Cancer is the second leading cause of death in the United States (CDC n.d.). Consuming legumes (including soybean) is linked to a lower risk of colorectal cancer (Zhu et al. 2015) and prostate cancer (Diallo et al. 2016). The dietary fiber found in beans, peas, and lentils may help to reduce the risk of certain types of cancer (Dahl and Stewart 2015). Beans, peas, and lentils also contain significant levels of antioxidants and phytochemicals, which are substances associated with preventing chronic diseases like cancer (Sanchez-Chino et al. 2015).


The glycemic index (GI) is a scale that ranks foods based on how they raise blood glucose levels compared to glucose, a sugar. Beans, peas, and lentils are foods that typically have a lower GI (Mudryj, Yu, and Aukema 2014). Low-GI foods provide a slower release of glucose into the blood, and thus, decrease after-meal peaks in blood glucose levels. For people who have diabetes or are at risk of developing diabetes, low-GI foods are good choices (Wang et al. 2014). The fiber in beans, peas, and lentils may help slow the rate of digestion of the starch and absorption of glucose, which helps regulate blood glucose levels.

Celiac Disease

Individuals with celiac disease must follow a lifelong diet free of gluten. Gluten is a common name for certain proteins in wheat and related grains such as rye, barley, triticale, and spelt. Beans, peas, and lentils are gluten free and are an excellent starchy alternative to these foods, allowing people with celiac disease to also consume adequate amounts of fiber.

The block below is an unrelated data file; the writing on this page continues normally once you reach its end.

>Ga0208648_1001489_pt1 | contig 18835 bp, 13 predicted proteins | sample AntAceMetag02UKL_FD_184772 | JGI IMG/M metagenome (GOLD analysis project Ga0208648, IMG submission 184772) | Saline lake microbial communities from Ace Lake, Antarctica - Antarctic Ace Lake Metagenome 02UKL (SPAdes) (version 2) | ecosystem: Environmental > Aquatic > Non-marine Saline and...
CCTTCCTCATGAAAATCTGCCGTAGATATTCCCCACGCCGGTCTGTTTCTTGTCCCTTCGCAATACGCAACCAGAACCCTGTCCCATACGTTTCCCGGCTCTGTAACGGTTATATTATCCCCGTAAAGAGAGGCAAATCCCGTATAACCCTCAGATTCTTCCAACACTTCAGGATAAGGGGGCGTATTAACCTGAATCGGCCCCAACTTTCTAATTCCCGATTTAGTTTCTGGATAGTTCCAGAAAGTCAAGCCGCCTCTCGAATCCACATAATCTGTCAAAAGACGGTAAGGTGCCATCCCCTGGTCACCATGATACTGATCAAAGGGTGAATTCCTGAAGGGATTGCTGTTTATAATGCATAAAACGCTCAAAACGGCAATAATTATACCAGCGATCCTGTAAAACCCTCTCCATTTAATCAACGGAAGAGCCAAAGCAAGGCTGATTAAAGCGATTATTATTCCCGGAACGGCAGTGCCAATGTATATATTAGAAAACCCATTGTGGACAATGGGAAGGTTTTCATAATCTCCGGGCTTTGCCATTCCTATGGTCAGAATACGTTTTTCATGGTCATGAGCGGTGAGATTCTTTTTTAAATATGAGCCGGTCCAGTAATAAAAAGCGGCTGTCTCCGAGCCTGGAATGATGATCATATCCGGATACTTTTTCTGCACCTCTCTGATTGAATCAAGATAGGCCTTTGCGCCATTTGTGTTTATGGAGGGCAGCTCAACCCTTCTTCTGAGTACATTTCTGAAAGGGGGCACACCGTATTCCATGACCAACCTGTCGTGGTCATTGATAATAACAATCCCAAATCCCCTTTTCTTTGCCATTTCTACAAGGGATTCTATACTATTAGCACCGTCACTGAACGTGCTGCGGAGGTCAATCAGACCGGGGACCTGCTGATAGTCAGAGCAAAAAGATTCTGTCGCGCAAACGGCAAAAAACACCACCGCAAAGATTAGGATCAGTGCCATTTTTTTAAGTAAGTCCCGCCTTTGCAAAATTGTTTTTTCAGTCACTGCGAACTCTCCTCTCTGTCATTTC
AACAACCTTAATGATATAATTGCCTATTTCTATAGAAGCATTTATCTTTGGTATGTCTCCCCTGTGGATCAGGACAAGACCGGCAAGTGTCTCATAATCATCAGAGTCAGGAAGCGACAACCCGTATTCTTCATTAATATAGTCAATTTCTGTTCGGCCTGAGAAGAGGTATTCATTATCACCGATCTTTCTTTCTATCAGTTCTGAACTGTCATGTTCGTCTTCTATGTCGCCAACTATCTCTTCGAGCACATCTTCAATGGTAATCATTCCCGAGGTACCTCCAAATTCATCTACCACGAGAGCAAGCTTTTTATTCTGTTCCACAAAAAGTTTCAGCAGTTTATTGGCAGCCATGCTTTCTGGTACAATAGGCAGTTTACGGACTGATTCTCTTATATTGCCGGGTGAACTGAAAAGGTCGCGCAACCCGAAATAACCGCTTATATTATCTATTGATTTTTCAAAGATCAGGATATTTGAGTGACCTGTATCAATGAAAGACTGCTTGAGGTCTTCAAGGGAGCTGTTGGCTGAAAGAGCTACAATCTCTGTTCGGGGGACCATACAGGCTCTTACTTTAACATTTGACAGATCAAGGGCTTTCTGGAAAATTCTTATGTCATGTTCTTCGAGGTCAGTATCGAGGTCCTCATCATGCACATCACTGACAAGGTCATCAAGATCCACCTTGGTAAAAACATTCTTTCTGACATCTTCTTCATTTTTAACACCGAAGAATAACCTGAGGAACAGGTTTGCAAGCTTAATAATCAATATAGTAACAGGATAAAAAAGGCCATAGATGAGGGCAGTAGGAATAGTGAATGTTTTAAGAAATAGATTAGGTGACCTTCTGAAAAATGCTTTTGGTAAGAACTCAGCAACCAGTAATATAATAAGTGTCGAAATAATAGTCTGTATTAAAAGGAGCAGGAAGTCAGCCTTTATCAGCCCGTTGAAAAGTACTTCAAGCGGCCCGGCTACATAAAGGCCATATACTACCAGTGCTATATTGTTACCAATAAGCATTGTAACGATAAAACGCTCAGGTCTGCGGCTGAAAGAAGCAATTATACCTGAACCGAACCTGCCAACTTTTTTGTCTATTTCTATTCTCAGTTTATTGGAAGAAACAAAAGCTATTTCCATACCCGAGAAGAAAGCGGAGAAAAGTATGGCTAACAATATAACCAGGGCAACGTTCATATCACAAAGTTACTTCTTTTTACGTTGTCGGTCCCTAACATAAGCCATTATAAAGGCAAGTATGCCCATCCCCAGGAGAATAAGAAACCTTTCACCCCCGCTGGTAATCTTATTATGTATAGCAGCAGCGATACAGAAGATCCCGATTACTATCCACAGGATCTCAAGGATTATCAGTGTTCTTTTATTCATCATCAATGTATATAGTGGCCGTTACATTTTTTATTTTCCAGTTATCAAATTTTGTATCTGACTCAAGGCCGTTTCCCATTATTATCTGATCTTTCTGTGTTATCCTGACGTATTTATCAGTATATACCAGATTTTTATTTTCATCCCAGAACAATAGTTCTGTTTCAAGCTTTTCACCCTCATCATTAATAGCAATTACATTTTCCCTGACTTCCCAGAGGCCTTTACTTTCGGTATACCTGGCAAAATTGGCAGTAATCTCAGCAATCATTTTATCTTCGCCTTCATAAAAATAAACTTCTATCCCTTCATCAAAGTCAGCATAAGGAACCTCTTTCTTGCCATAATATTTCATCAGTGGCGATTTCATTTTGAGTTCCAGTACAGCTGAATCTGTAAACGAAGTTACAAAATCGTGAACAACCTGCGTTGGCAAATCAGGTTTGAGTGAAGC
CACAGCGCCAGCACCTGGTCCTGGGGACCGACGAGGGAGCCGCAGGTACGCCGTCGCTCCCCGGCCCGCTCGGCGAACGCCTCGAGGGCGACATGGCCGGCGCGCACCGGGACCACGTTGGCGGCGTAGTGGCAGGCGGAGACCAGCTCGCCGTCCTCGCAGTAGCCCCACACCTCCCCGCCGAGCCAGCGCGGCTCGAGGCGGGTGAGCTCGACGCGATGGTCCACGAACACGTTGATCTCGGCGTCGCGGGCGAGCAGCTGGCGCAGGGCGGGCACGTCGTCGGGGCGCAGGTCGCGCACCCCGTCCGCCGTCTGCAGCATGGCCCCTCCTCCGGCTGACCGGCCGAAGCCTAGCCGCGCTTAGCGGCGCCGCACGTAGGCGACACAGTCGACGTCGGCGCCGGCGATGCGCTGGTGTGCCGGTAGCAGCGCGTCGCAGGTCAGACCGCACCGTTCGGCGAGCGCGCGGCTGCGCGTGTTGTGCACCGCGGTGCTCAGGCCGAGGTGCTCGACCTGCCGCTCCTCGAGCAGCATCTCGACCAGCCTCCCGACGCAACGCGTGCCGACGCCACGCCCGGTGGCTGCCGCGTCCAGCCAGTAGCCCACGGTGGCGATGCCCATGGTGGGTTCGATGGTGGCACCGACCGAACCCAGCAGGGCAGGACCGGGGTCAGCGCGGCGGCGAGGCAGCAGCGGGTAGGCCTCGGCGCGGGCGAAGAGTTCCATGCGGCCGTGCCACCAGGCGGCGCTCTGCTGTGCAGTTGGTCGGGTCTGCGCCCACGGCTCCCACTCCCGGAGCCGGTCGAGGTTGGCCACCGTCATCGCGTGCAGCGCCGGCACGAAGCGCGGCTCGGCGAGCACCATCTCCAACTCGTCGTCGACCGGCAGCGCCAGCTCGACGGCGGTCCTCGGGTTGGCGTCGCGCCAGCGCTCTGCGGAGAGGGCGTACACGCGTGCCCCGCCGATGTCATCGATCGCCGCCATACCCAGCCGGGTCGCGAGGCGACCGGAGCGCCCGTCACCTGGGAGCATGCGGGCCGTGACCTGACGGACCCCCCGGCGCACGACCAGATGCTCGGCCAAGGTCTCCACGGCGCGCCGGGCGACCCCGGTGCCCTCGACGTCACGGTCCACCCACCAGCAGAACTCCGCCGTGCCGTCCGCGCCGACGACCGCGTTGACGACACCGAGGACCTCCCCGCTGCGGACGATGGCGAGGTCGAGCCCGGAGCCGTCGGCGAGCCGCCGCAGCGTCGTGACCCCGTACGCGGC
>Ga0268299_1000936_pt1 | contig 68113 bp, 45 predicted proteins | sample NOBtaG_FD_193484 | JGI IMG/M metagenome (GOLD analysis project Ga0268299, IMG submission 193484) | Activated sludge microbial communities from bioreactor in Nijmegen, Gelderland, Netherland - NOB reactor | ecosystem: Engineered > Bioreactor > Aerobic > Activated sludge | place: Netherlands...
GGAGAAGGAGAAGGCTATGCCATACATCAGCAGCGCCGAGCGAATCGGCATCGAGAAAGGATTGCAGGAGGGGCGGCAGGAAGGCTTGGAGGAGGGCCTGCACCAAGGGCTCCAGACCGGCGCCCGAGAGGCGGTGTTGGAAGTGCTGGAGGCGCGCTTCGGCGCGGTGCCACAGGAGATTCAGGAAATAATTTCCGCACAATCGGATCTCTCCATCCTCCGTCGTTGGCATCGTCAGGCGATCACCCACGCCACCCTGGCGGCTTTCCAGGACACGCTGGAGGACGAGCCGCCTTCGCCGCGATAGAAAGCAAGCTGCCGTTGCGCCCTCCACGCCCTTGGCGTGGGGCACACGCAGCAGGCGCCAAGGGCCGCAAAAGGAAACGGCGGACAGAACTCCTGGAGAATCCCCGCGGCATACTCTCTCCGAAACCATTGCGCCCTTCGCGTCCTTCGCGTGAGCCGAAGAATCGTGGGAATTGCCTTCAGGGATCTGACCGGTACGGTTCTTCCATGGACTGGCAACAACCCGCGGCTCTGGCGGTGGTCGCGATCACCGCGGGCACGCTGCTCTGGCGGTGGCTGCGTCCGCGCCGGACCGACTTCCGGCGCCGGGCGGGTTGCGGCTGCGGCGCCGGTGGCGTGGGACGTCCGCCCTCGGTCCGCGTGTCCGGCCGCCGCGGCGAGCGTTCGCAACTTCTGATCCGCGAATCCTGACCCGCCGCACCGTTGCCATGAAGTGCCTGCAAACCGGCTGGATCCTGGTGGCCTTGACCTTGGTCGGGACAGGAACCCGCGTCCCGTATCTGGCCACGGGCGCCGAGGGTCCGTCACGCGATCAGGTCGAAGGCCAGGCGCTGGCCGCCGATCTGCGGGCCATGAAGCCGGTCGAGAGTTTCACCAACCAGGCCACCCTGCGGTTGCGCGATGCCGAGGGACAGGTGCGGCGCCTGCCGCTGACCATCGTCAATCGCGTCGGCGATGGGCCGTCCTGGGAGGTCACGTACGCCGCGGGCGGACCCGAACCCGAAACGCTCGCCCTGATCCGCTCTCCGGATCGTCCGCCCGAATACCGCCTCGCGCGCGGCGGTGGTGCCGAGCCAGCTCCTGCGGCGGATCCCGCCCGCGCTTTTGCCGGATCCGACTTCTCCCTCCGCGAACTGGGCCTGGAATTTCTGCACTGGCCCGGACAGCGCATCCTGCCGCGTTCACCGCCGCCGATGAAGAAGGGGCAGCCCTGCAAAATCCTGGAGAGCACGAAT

Consuming beans, peas, and lentils may decrease your risk of chronic disease. Substituting legumes for less healthy foods may help to manage conditions such as diabetes and provide those affected by celiac disease with tasty, high-fiber options.

Where can I get more information?

The family and consumer sciences agent at your county UF/IFAS Extension office may have more information and nutrition classes for you to attend. Also, a registered dietitian can provide you with reliable information. If you have concerns about your specific health condition, speak to your doctor.


Abete, Itziar, Dora Romaguera, Ana Rita Vieira, Adolfo Lopez de Munain, and Teresa Norat. 2014. "Association between total, processed, red and white meat consumption and all-cause, CVD and IHD mortality: a meta-analysis of cohort studies." British Journal of Nutrition 112 (5):762–75. doi: 10.1017/s000711451400124x.

Afshin, Ashkan, Renata Micha, Shahab Khatibzadeh, and Dariush Mozaffarian. 2014. "Consumption of nuts and legumes and risk of incident ischemic heart disease, stroke, and diabetes: a systematic review and meta-analysis." American Journal of Clinical Nutrition 100 (1):278–88. doi: 10.3945/ajcn.113.076901.

Centers of Disease Control (CDC). n.d. Underlying Cause of Death 1999–2013. Accessed January 24, 2020.